There is no doubt that half-square triangles (HST), four-patches, and nine-patches are the basis for hundreds of quilt blocks. Just a brief look through quilt patterns or Barabra Brackman’s Block Base proves just how many blocks use these elements. However, constructing any of these three can be tricky. Last week I urged everyone to learn one new skill this year and get better at three you already know. From beginner quilters to the most experienced ones, we all deal with HSTs, nine-patches and four-patches most of the time. You may want to push yourself to make these better. I don’t think you’ll regret it. I want to take each of these and talk about the different ways to construct them and how we can work from the first cut onwards to make sure these elements are as perfect as we can get them.
First let’s talk about HSTs. Half-square triangles can be a little difficult because we’re dealing with bias, and bias is inherently the stretchiest of all cuts. Cross grain is a bit stretchy, and length of grain is the most stable, but with HSTs, no matter how you cut them, one side of the triangle will be cut on the bias and if you’re not careful, you can stretch that side out of shape. If that happens, then the HST won’t work well when you sew them into your block. This can cause your block to be off as much as a ½-inch sometimes. The first action I take to begin to avoid this situation is to starch the fabric I’m using to cut my triangles from. And I mean starch, not Best Press or sizing. Depending on how firm of a weave my fabric has, I may even starch it twice. The starch helps to stabilize the warp and weft, and this can help avoid stretching the bias. I say help because it’s still possible to stretch the bias if the triangles are not handled carefully.
The next thing I do is slow down my sewing. When you’ve quilted for a while, it’s easy to fly through the basics. If we’re sewing squares or rectangles together, this is fine. But there’s that bias issue again with triangles. The faster you sew, the easier it is to stretch that bias. It’s also easier to make mistakes and not keep a consistent ¼-inch seam allowance. Which means you will have to rip out your stitches – an action which can wreck even more havoc on your bias. So slow down and be accurate.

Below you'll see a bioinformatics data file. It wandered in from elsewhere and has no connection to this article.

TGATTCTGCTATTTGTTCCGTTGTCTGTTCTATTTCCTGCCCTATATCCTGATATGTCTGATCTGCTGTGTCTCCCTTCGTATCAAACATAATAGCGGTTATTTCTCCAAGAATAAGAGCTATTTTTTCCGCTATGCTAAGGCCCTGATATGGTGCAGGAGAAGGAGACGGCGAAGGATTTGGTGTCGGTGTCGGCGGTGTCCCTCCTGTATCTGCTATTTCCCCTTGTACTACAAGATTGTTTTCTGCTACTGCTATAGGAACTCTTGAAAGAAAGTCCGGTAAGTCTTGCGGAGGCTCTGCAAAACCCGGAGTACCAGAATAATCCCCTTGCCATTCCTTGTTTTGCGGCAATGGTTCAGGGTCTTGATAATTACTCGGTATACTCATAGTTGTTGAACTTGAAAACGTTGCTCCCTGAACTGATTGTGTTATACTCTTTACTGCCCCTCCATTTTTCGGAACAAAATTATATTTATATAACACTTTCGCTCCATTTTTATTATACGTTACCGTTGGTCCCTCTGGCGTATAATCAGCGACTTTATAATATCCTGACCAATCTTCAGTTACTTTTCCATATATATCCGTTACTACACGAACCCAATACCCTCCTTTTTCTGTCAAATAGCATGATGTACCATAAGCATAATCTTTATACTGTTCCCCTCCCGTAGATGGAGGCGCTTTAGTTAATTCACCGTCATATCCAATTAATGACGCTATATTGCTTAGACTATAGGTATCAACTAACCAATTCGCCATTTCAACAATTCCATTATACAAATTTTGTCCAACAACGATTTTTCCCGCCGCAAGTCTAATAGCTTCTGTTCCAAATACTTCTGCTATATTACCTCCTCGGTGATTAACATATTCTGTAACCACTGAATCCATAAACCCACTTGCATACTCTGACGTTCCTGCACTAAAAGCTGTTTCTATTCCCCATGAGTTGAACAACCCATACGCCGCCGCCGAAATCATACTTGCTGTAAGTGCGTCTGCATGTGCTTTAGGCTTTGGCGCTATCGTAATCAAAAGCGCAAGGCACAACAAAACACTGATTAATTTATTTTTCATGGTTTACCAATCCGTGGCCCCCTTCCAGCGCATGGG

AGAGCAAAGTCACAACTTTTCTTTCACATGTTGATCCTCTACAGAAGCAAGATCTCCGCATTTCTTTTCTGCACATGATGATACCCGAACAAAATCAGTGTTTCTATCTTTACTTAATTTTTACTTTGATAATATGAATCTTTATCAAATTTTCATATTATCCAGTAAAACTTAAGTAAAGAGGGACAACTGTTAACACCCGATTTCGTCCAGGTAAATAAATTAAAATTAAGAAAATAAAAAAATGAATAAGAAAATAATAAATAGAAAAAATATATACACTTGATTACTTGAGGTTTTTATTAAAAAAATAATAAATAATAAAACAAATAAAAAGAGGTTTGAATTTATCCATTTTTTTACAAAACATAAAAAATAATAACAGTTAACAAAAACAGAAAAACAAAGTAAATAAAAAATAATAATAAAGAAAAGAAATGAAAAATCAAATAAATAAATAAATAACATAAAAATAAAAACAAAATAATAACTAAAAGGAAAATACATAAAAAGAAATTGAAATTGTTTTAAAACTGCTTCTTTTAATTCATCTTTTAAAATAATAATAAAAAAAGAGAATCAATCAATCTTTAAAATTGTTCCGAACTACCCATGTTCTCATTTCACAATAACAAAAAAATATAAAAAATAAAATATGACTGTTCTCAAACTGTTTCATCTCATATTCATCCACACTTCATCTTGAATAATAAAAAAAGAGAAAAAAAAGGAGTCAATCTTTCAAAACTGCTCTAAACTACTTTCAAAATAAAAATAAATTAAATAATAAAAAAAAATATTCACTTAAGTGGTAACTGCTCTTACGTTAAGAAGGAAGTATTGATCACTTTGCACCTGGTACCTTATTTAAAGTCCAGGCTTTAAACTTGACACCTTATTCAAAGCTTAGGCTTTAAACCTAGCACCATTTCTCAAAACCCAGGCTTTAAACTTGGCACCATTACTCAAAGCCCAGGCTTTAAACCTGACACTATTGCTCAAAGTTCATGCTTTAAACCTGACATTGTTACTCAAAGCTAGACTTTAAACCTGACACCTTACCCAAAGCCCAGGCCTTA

You may also find that your sewing machine may not want to cooperate as you feed that tiny triangle tip over your feed dogs to start stitching. To get the sewing process started, they need something that will cover their entire area to get the feed dogs fully engaged. The tips of most triangles are not big enough to do this. I use a leader (I’ve also heard them called a mouse) to do this. A leader is simply a piece of fabric big enough to fully cover the feed dog area. I begin sewing on this and then chain stitch my triangles. The leader engages the feed dogs so that they’re already moving and will grip the triangle fabric and feed it cleanly through the machine. This will keep your triangle tips sharp and make the HSTs square.
I also use a stiletto to help guide my HSTs across the feed dogs. When I lift the presser foot to guide my HST onto the feed dog deck, the sharp stiletto point helps keep everything lined up. I also slightly overlap my triangle points. This seems to keep the sewing going smoothly without fabric getting lodged down in the feed dogs and causing a complete mess. And as I’m feeding my triangles through, I stop about one inch from the end of the triangle I’m presently sewing and line up my next one. Again, this action seems to keep the chain sewing moving right along.
Half-square triangles are wonderful quilt block elements for several reasons. The first reason is they can be used for literally hundreds of shapes and effects. The second reason is there are multiple ways of making them. We’re hitting most of these processes with this blog, but whichever way you decide you like to make HSTs there are two additional ideas bear in mind. First, as you cut your fabric out, control your ruler. Except for paper piecing, most of the HST processes begin by cutting WOF strips. When cutting the long strips, it’s easy for your ruler to wiggle out of place a bit or slide just slightly off to one side. These little things: